In 1840, after the death of his wife, Jones was living in Exeter on Maple Street – still not a settled minister because his faith required no such role – working as an itinerant preacher. He died there in 1841 and was buried in the now neglected Winter Street Cemetery alongside the town’s early citizens. His grave marker was still standing in 1938, but in recent years disappeared. Marilyn Easton, working for the Exeter Historical Society, managed to locate it in 1998. It had fallen and was badly cracked. Theology students often looked in vain for the stone hoping to find the final resting place of this restless man. We found it again in October and carefully excavated the stone. This time, the GPS coordinates were logged, but the stone is in such poor condition that it was felt best to simply leave it flat. The inscription reads, “This stone stands the mournful guardian of the day til Gabrial’s mighty army shall raise it to the Resurrection of the Dead.” Abner Jones is still waiting for that day to arrive.

Photos: A volunteer from the Exeter Historical Society excavates the grave marker of Elder Abner Jones. Jones, who died in 1841, was an important early church reformer in New England. He is buried in the Winter Street Cemetery in Exeter. Second photo: Current condition of Elder Abner Jones’ grave marker is poor. When excavated on October 10th, 2015, it was felt best to leave it flat. It’s location has now been logged with GPS coordinates to better find it in the future.

Wednesday, November 4, 2015

The Problem of Tramps

by Barbara Rimkunas

This "Historically Speaking" column was published by the Exeter News-Letter on Friday, November 6, 2015.

“Tuesday night was the first of the winter in which no tramps sought shelter at Exeter’s Police Station,” the Exeter News-Letter noted in January of 1897. Wandering vagrants had always been a problem in towns along the railroad line, but the number of such people increased in the 1890s. Some towns erected small ‘tramp houses’ to accommodate – and incarcerate – people overnight. A bed and perhaps a meal would be exchanged for a small odd-job, such as cutting firewood, and then the tramps would be escorted out of town in the morning.

There is a romantic view of life lived in the rough. Bart Kennedy wrote of his tramping days at the turn of the century in A Man Adrift. “It may be that you feel the sense of freedom that comes from a total lack of responsibility. No one is dependent upon you. No one is waiting for you. If people have contempt for you, at least they leave you alone. And this is something.” Most men – and tramps were generally single men – took to the wandering life after an economic downturn. The Panic of 1893, what we would today call a recession, threw men out of work in many industrial cities. Factory workers found themselves without jobs and with no social support system. In New England, textile workers were often the ones left without jobs. Mills, including the Exeter Manufacturing Company, thought nothing of shutting down for weeks or months to conserve funds, leaving employees with no means of support. “To be penniless and on tramp is a curious experience,” Kennedy observed, “It may have been that at one time in your life you would have thought it impossible for you to beg. You would have shuddered at the bare idea. How shameful! You would have thought death would be preferable. If a man had said that you would come to this you would have struck him in the face.” But a life of begging for food and often receiving none caused many to turn to petty crime – pilfering eggs from the hen house, stealing apples from the orchard. Local officials considered tramps to be a public nuisance. Even the dictionary definition of tramp reflected this: “a foot traveler, often in a bad sense, a begging or thieving vagabond.”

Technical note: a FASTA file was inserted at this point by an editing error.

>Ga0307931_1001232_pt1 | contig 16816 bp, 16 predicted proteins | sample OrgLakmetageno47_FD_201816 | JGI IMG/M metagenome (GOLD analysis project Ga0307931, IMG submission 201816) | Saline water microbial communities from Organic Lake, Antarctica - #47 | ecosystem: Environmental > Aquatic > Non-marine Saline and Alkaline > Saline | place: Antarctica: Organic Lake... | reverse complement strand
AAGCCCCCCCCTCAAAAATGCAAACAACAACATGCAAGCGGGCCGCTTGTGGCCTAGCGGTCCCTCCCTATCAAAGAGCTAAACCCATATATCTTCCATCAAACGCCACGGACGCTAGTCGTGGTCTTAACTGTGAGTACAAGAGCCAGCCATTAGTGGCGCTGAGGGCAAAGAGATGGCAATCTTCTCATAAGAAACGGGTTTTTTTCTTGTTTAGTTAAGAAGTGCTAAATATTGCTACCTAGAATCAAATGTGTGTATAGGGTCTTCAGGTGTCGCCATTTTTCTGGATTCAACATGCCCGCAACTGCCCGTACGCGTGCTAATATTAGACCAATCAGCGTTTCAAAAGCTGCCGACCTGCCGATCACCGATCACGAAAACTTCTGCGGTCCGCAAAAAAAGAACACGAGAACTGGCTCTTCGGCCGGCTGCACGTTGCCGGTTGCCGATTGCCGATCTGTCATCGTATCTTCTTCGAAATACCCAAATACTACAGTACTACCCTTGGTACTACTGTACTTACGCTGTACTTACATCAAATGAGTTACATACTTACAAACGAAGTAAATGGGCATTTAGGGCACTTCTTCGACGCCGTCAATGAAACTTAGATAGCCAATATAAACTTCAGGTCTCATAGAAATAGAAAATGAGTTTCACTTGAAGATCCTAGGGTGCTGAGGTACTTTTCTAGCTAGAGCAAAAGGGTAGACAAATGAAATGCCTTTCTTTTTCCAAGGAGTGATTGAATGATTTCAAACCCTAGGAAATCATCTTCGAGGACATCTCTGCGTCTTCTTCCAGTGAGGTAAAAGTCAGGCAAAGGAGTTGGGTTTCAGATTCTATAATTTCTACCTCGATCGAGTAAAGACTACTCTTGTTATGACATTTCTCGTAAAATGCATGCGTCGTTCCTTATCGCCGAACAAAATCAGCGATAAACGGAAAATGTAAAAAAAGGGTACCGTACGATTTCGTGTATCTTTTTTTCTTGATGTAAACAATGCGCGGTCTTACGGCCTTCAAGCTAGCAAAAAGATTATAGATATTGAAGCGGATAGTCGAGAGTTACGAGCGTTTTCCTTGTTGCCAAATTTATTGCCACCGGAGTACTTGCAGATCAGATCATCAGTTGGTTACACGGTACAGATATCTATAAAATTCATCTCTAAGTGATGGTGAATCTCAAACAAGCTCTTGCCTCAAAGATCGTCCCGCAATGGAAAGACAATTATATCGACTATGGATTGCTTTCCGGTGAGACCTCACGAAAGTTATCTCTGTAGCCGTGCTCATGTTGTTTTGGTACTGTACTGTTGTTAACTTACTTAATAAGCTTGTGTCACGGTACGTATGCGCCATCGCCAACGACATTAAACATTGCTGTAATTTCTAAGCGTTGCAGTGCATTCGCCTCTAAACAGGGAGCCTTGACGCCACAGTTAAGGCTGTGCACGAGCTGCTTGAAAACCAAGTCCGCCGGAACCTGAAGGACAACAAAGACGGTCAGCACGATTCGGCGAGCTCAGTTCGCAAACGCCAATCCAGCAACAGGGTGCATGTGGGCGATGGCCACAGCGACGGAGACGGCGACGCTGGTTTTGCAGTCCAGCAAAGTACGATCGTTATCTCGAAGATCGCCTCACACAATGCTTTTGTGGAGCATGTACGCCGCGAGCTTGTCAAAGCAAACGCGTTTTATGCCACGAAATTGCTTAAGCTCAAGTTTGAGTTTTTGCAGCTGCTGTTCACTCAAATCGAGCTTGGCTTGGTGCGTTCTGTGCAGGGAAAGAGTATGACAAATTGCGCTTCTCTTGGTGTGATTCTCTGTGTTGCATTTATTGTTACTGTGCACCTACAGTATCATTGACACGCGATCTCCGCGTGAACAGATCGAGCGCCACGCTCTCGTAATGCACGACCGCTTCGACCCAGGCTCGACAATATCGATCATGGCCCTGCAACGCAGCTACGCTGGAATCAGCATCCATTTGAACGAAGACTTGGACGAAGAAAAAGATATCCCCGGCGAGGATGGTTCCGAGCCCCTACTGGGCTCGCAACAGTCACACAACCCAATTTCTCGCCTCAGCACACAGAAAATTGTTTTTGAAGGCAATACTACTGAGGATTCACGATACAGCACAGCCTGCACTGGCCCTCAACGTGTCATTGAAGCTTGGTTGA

Public opinion of tramps was split between those who believed they were down on their luck versus those who thought the men refused to work due to laziness. This old argument of the ‘worthy poor’ in contrast to the ‘unworthy poor’ had been floating around for centuries. Was it acceptable to provide aid or would that catapult them into a lifetime of dependency? The Progressives of the late 1890s believed that most tramps were honest men simply on hard times. Ossian Guthrie, observed in the Chicago Tribune of February 28, 1896: “After the war people looked forward to an era of crime, but the soldiers scattered over the country and settled down to the work they dropped when called to arms. With the return of prosperity in 1878, after a panic lasting five years, the tramp army melted. Where did they go? To work, as soon as there was work to be done. As the problem has solved itself in the past, so it will solve itself now. As business gradually improves, as factories start up and mines resume work with the old-time number of men, the tramp army will dwindle away till not more than 5 per cent, the really criminal portion is left.”